From a blog I wrote for gratefulness.org
Helping individuals cultivate gratefulness to change their relationship to physical pain from one of emotional suffering to acceptance has been the heart of my work.
My work with chronic pain patients has been, for me, a constant lesson in the power of gratefulness. Helping individuals cultivate gratefulness to change their relationship to physical pain from one of emotional suffering to acceptance has been the heart of my work. At times, in truth, it has not been easy. Why, I am often asked, should a person with years of debilitating pain find anything to be grateful for? And how can gratitude be an effective tool for pain relief?
Yet, the very simplicity of gratefulness is the key to unlocking one’s heart from the cells of depression, anger, loss, and fear. In sharing a new perspective on gratefulness with my patients, I begin by asking them what might they be grateful for in the very room in which we sit? Amazingly —or perhaps, sadly— this request is often met with confused silence. The art, the windows, the chairs, the thermostat – even the TV on one wall – go unnoticed as if pain had made them invisible. I remember having a gentleman tell me that there was nothing at all to be grateful for in the room. So I stood up and flicked on the light switch. He literally jumped out of his chair. It was as if the light bulb of gratefulness had turned on his heart and mind.
Gratefulness will not make pain go away but it will help loosen the bonds of suffering.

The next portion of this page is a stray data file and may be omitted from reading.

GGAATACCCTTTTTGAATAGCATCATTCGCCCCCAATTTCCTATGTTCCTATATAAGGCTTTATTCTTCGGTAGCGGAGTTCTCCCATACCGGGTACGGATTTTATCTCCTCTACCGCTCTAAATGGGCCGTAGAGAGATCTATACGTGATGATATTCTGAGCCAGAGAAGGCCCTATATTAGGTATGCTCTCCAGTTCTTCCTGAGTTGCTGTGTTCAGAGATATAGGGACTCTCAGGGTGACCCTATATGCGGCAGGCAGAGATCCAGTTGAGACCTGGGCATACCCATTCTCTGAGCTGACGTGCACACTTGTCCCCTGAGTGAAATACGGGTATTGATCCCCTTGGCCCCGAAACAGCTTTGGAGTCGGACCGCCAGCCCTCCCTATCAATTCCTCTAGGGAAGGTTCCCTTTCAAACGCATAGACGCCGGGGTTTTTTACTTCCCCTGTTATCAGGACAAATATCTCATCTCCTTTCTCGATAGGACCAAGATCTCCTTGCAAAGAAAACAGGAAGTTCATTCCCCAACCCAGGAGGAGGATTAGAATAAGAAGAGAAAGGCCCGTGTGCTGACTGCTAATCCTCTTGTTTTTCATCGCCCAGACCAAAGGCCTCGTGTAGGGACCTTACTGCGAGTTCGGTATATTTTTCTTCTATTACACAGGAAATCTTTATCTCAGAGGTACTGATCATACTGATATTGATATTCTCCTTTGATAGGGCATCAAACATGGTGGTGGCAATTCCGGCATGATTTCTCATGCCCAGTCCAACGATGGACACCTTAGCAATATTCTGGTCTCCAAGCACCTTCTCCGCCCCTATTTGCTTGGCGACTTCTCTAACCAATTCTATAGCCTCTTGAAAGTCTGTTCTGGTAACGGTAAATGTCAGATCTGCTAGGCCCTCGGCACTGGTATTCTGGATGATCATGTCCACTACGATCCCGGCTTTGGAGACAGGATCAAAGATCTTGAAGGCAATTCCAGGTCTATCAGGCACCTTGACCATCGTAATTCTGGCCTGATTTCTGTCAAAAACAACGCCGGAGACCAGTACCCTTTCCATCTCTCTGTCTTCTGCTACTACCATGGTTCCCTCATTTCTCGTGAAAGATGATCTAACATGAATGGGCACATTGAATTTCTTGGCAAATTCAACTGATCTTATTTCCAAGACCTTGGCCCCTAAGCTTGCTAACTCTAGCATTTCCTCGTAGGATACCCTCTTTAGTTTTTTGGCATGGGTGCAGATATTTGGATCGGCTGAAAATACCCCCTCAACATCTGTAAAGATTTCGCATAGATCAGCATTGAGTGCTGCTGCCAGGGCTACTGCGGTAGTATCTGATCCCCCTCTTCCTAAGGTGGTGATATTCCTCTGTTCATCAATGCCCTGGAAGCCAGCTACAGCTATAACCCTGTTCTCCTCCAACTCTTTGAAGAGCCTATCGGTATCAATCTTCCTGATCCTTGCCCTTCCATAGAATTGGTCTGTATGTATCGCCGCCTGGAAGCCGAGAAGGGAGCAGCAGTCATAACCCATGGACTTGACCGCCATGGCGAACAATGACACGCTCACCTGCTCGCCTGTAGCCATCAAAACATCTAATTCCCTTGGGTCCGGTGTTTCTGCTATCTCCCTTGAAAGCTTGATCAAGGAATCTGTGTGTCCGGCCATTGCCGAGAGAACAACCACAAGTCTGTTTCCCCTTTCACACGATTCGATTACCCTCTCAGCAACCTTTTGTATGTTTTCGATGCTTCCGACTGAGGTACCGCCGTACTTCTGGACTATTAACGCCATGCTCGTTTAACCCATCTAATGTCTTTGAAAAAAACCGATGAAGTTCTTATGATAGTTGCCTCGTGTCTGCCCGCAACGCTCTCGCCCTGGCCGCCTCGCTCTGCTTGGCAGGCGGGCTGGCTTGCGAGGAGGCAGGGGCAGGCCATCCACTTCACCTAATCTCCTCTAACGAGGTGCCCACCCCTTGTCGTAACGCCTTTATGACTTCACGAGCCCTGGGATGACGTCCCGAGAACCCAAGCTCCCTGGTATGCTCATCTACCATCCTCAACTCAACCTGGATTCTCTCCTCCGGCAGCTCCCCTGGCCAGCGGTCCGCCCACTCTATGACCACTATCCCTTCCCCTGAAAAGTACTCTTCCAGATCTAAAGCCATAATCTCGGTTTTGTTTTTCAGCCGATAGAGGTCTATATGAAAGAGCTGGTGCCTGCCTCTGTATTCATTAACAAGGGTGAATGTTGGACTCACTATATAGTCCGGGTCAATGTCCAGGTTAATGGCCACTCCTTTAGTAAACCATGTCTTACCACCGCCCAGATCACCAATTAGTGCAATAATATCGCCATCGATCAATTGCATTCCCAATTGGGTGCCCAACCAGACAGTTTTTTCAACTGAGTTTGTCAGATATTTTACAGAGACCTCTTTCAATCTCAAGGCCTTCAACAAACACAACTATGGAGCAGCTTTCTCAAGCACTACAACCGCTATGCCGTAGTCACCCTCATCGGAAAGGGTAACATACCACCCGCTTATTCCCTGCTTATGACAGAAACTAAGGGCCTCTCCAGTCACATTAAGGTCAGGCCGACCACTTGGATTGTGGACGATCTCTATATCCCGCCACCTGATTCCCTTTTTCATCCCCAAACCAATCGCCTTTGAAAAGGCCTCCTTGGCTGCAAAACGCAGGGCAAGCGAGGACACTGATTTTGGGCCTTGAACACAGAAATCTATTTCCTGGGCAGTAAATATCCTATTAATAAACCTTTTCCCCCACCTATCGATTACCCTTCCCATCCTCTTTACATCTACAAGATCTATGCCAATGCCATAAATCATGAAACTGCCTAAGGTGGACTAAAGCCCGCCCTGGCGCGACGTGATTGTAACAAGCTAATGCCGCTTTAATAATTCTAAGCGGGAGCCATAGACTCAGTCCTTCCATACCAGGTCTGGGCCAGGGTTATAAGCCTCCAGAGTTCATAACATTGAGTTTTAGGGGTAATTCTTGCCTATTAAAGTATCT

How easy is it to allow ourselves to be grateful? I tell my patients about how I was at a busy airport and ordered a hamburger from a busy lunch counter. I found a seat and grabbed a few moments to eat before heading off to board my gate. But as I passed by the lunch counter on my way out, I stopped and caught the eye of the cook in the back kitchen. I called out, “Thanks for the burger, it was great!” In that moment that airport cook became a chef and she smiled broadly and thanked me back. What did this cost me? Ten seconds of my time? Ten years later I still tell this story.
My gratefulness groups end with the showing of Brother Steindl-Rast’s “A Good Day”.
I ask my patients to pay attention and listen closely. Some of them cry. Some of them tell me how beautiful it is. And when it is over and I ask them again what they are grateful for, no one is at a loss for words.
Gratefulness will not make pain go away but it will help loosen the bonds of suffering. It helps to refocus us on what we have rather than what we have lost. It brings us into communion with acceptance and with allowing and these, in turn, open our spirits to greater flexibility and resilience.
In my groups I rarely say what I am grateful for but if you were to ask me today, I would answer: “I am grateful for gratefulness itself.”